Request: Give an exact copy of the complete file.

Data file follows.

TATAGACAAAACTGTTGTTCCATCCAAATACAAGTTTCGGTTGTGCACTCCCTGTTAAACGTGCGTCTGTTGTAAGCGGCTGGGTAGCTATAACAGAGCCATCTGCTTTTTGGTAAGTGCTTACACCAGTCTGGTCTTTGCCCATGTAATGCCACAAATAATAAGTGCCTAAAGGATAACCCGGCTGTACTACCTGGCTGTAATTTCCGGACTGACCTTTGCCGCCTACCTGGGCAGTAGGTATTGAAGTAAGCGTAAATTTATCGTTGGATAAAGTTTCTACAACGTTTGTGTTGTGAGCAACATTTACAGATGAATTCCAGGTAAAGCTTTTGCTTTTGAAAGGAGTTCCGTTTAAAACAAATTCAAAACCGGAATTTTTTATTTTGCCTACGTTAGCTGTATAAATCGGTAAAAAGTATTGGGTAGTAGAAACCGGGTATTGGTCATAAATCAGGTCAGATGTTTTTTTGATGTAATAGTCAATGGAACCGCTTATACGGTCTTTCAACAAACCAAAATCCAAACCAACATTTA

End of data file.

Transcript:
TATAGACAAAACTGTTGTTCCATCCAAATACAAGTTTCGGTTGTGCACTCCCTGTTAAACGTGCGTCTGTTGTAAGCGGCTGGGTAGCTATAACAGAGCCATCTGCTTTTTGGTAAGTGCTTACACCAGTCTGGTCTTTGCCCATGTAATGCCACAAATAATAAGTGCCTAAAGGATAACCCGGCTGTACTACCTGGCTGTAATTTCCGGACTGACCTTTGCCGCCTACCTGGGCAGTAGGTATTGAAGTAAGCGTAAATTTATCGTTGGATAAAGTTTCTACAACGTTTGTGTTGTGAGCAACATTTACAGATGAATTCCAGGTAAAGCTTTTGCTTTTGAAAGGAGTTCCGTTTAAAACAAATTCAAAACCGGAATTTTTTATTTTGCCTACGTTAGCTGTATAAATCGGTAAAAAGTATTGGGTAGTAGAAACCGGGTATTGGTCATAAATCAGGTCAGATGTTTTTTTGATGTAATAGTCAATGGAACCGCTTATACGGTCTTTCAACAAACCAAAATCCAAACCAACATTTA